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I have not tried, but have read, of a bindweed-specific approach to using GP (which may not prove effective in the "usual manner" per some reports) that should leave other vegetation alone. Basically taking a bottle of "more dilute than normal application strength" GP and placing as much vine and leaves as possible in it, with the very tip of the vine cut off (or possibly digging down to a rhizhome, cutting it and placing both ends in bottles of GP) Take precautions so that pets/wildlife can't drink it, and it can't tip over and spill on other plants. Claims of wiping out whole areas of bindweed (ie, the stuff coming from the neighbors) via the interconnected rhizome system have been made. I repeat, I have not tried this. Would love to hear from someone who has, though I generally avoid GP and just rip stuff out repeatedly - but there are times I consider it - though more for creeping buttercup than for bindweed, at present.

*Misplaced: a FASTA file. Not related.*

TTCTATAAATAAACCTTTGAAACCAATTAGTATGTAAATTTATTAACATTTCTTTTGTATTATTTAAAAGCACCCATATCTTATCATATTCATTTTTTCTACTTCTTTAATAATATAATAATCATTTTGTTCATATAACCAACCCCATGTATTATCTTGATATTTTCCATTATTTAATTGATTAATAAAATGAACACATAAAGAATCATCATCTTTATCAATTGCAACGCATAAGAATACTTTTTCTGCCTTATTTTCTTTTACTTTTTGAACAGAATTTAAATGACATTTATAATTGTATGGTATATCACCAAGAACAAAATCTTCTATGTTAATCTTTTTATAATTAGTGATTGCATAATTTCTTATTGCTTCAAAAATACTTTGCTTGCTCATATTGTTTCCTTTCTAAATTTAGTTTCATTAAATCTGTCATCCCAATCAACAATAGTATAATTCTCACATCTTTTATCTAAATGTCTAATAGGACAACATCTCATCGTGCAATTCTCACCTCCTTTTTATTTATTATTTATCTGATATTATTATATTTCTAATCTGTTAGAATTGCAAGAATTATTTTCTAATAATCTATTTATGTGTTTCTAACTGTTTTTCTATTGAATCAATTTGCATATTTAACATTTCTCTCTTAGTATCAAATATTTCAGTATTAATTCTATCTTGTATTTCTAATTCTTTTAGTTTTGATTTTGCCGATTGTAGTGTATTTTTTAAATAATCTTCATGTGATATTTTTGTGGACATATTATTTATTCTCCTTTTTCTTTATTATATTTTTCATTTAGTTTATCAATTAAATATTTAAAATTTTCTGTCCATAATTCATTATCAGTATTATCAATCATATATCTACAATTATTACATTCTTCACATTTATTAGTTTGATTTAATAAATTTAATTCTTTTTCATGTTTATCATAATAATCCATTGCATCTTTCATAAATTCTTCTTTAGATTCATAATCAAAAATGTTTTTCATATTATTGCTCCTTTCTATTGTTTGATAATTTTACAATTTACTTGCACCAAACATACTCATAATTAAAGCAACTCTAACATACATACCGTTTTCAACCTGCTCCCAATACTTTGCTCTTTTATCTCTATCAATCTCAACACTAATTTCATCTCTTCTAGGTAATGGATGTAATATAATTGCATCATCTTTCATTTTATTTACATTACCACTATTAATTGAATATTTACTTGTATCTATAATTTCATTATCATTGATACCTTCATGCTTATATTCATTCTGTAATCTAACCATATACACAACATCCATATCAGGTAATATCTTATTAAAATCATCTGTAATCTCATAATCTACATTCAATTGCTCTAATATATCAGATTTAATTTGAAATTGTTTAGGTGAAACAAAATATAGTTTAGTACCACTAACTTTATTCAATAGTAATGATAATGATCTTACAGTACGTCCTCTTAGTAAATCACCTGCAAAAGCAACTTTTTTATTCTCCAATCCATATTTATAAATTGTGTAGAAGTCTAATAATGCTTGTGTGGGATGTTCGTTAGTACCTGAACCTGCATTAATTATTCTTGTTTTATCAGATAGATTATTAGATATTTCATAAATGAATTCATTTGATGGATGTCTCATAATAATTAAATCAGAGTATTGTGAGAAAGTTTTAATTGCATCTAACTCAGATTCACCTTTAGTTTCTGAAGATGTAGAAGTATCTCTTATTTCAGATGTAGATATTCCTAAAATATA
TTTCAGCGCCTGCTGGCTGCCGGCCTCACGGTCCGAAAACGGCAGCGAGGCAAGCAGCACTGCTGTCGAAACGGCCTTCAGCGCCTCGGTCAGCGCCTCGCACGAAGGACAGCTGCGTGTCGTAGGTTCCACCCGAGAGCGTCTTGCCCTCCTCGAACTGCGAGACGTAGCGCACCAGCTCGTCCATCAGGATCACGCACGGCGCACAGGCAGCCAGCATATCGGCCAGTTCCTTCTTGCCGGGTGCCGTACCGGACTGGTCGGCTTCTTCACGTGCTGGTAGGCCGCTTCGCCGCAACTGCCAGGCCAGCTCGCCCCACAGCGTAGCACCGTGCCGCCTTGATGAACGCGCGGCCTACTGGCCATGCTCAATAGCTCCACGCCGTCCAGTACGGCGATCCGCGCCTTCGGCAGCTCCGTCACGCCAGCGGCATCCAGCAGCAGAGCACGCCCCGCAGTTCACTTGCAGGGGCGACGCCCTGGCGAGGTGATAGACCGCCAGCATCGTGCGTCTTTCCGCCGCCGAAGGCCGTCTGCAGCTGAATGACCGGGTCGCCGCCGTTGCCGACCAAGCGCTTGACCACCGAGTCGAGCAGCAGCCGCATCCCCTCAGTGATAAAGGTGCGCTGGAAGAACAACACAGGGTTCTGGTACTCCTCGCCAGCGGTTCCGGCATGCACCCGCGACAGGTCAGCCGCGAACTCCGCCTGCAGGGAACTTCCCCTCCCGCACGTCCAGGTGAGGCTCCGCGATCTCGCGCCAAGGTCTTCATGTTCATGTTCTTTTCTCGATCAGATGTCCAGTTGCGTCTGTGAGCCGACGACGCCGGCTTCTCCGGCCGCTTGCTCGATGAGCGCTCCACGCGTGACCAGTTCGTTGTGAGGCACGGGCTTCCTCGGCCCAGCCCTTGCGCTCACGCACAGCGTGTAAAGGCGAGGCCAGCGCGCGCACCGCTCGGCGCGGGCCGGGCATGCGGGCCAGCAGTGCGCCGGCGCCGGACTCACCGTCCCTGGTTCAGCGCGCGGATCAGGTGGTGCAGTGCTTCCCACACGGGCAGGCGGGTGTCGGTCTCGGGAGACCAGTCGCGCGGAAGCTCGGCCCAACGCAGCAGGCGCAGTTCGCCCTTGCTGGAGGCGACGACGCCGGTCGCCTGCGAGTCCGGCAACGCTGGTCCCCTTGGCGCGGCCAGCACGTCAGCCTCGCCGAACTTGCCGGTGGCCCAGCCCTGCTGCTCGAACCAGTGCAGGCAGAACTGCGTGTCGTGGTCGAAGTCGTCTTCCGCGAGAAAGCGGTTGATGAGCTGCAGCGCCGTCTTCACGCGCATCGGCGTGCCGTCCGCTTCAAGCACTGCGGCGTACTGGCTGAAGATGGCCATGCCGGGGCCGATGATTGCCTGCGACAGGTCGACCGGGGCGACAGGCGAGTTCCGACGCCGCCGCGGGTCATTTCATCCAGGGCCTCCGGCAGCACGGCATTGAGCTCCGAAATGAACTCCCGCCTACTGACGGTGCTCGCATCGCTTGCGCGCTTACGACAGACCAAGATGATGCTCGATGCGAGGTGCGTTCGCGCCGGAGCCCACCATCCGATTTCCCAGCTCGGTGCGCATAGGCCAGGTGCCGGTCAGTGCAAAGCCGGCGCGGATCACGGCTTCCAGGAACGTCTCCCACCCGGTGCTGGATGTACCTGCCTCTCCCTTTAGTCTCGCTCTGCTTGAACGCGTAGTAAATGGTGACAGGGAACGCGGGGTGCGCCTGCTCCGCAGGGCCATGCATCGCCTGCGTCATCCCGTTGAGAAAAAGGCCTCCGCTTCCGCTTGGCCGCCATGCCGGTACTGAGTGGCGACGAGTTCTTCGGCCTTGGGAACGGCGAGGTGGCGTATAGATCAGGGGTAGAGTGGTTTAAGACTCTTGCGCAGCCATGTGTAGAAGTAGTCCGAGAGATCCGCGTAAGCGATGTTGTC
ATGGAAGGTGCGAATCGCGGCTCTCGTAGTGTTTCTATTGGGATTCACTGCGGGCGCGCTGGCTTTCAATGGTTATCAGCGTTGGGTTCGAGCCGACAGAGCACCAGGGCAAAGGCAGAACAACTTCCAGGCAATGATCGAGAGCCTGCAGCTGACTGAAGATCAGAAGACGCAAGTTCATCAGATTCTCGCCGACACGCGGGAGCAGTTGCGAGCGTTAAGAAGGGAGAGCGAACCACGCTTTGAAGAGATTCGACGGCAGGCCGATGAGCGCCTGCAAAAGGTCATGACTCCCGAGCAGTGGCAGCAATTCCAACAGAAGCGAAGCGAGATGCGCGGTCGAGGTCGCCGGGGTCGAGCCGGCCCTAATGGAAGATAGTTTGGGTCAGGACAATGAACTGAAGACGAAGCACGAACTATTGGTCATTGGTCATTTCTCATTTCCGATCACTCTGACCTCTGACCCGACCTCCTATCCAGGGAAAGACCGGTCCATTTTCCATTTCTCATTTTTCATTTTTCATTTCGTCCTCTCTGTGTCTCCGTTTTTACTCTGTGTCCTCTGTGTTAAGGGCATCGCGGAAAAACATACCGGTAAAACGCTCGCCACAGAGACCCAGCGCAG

As usual, the web has many variants posted as "the one" - my best guess reading them over is about 1/3 more water than normal for mixing concentrate, gathering as much foliage as possible, cutting the tip off to help with uptake, cramming as much foliage/stem into the bottle as possible for maximum leaf contact with the herbicide, and leaving for months, doing as many as you can make time for, especially since they may not all be one plant. The point of "dilute" rather than "strong" solution is to get the poison as far into the root system as possible, rather than just killing off the tips. As the vines in the bottles die, switch the bottles to any new vines.